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CT Legislators Want Unemployment for Striking Workers

Connecticut has an affordability crisis. State government shouldn’t worsen it by wading into the murky waters of private labor negotiations and both incentivizing labor unrest and prolonging strikes — which will raise the price of everything from food to construction projects. That is what will happen if  S.B. 938 becomes law.

Sometimes, strikes are necessary.

I have walked the picket line supporting Sikorsky workers and I’ve also stood in solidarity with Stop & Shop, wanting employees to be treated fairly. But I’ve done so knowing workers and business both had to balance the interests and costs of the labor action, which incentivizes both sides to get back to the bargaining table and find a mutually agreeable resolution.

S.B. 938 would upend this balance by forcing businesses to fund striking workers through unemployment. It thereby puts a thumb on the scale in labor’s favor, in a way that no other New England state does — nor do 49 other states, leaving New York as the lone exception.

The consequence would be to apply severe financial pressure on employers — both by increasing the duration of strikes and by tapping unemployment, which is a self-contained system paid for by employers and administered by the state. One Stop & Shop worker testified in 2022 that a previous bill with identical requirements was designed to increase employee “leverage” and admitted, “Had we had unemployment benefits to rely on during the 2019 strike, we might’ve been able to stay out longer.”

The cost does not stop there, according to the Office of Fiscal Analysis. The Connecticut Department of Labor will need roughly $400,000 in technology updates to the agency’s ReEmployCT unemployment insurance system. It is also anticipated that at least $200,000 will be needed in CTDOL staff overtime pay to implement provisions of the bill.

Furthermore, a company’s unemployment experience rating is included as a fiscal cost factored into bids for state, municipal and private construction costs. S.B. 938 will harm company ratings and place upward pressure on the price of goods, as well as our taxes.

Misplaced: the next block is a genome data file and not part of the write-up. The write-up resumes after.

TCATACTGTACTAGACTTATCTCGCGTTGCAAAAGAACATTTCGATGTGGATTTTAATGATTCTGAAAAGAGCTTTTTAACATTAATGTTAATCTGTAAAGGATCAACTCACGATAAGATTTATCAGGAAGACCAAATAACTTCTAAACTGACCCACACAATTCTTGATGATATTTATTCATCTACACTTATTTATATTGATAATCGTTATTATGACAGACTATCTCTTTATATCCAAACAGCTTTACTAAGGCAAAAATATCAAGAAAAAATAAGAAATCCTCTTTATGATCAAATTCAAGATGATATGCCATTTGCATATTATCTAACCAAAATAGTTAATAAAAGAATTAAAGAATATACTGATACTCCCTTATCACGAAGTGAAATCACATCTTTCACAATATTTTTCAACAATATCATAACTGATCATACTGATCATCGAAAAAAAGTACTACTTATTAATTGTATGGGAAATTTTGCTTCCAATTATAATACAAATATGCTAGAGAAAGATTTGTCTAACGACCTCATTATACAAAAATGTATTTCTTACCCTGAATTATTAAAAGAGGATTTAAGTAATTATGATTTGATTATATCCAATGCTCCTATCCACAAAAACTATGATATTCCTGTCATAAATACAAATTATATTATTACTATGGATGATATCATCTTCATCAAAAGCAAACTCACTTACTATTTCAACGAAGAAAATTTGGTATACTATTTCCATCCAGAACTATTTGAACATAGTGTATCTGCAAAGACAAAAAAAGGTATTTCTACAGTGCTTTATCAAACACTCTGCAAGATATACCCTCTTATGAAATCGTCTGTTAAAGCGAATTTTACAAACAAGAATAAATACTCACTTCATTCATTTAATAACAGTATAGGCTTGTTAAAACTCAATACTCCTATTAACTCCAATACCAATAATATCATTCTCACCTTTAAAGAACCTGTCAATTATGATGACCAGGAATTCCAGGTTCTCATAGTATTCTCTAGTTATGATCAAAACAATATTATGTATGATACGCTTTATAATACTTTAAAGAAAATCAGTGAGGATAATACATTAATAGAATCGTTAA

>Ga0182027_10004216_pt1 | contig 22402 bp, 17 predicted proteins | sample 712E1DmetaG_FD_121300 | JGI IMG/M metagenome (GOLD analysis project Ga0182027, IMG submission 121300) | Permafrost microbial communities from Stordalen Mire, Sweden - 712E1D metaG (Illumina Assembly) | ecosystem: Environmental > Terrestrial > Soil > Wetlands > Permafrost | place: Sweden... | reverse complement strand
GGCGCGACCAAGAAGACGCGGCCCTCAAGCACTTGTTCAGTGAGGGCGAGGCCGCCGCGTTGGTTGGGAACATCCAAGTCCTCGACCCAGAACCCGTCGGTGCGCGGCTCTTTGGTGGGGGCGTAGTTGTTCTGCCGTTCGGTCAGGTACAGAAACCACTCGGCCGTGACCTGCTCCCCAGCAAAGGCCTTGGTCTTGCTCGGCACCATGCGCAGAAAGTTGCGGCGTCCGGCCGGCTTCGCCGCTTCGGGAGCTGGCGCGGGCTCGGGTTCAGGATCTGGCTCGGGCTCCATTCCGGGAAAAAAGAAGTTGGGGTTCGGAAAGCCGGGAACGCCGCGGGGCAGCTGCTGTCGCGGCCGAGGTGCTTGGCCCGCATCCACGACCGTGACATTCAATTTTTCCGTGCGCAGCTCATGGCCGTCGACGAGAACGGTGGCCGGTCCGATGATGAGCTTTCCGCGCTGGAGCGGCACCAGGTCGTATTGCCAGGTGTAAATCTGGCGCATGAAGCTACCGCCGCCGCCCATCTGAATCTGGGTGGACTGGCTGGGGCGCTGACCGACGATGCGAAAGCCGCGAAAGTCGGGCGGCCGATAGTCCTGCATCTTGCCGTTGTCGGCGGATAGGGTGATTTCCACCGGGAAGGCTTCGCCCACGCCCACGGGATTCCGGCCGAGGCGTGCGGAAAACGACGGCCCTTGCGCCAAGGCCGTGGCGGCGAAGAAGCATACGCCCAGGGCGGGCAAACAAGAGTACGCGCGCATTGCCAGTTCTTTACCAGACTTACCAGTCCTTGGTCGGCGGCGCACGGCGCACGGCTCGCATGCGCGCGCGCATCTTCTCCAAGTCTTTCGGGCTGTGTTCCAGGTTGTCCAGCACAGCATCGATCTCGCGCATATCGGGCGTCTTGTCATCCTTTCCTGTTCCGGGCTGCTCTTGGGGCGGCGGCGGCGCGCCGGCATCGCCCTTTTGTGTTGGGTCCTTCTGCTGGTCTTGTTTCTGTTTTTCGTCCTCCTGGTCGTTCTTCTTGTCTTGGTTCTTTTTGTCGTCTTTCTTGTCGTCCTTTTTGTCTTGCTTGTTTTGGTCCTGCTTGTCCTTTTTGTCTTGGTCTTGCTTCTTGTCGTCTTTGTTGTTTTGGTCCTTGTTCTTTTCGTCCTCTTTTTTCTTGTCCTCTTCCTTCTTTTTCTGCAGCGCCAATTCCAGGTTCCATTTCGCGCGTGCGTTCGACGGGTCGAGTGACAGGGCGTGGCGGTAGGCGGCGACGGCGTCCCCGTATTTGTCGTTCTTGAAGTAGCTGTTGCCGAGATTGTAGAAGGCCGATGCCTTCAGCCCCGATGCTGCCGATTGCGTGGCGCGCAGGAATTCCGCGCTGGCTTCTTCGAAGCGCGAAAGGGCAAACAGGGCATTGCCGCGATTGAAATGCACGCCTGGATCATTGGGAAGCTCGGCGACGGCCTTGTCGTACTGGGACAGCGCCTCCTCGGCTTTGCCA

Rather than using its own funds to assist workers during a strike — a prime justification for its existence — the AFL-CIO is instead encouraging its members to contact their legislators to demand that they pass the bill so that taxpayers and businesses pick up the tab. And that tab will likely increase as businesses pass on the higher costs to their customers.

The bill places no restriction on union strike funds, however, so striking workers may collect funds from the unions as well. The result? Workers could be paid more to go and stay on strike than they would have made working — this will incentivize labor unrest.

The union wants to use this fact to pressure employers into acceding to their demands. Their call to action states: “If employers understood that their unemployment insurance experience ratings could be impacted if a strike goes on longer than two weeks, they would be more likely to come to the table and bargain in good faith to avoid the strike in the first place.”

This is not the purpose of unemployment. It’s intended to sustain individuals who lose their job through no fault of their own, not those who choose not to work. A key point Gov. Ned Lamont clearly recognizes.

What’s more, state government is supposed to remain neutral in disputes between private sector management and labor. But this bill both weaponizes the unemployment insurance system and puts government’s might behind one of Connecticut’s most influential special interests…yet again.

Labor strikes have impact far beyond the businesses and unions that are involved in any particular contract dispute. As we saw in the Stop & Shop strike, there is a real impact on the daily lives of residents and the prices they pay at the store. In the Sikorsky strike, it affected the incomes of an entire supply chain made up of small businesses who are dependent on orders from their partner to make the best helicopters in the world.

Tell your state legislators to reject S.B. 938. Let’s stop government from incentivizing labor unrest by mandating that businesses pay unemployment for the workers striking against them — driving up costs for all of us.

This article originally appeared in Hartford Courant.

Frank Ricci

Frank was the lead plaintiff in the landmark Supreme Court case Ricci v. DeStefano and has testified before Congress. He has lectured at the Reagan Library and has been a lead consultant on several studies for the Yale School of Medicine. Frank has appeared on Hannity, Lou Dobbs, Cavuto Live, Hardball, NBC Nightly News, Fox & Friends, and other notable news shows. He is a contributing author to several books and a contributor to the Daily Caller. Frank retired as a Battalion Chief & Union President for New Haven Fire Fighters and has been awarded numerous commendations including the medal of valor. He serves on the advisory board for Fire Engineering Magazine. Frank lives with his wife in Wallingford, CT.

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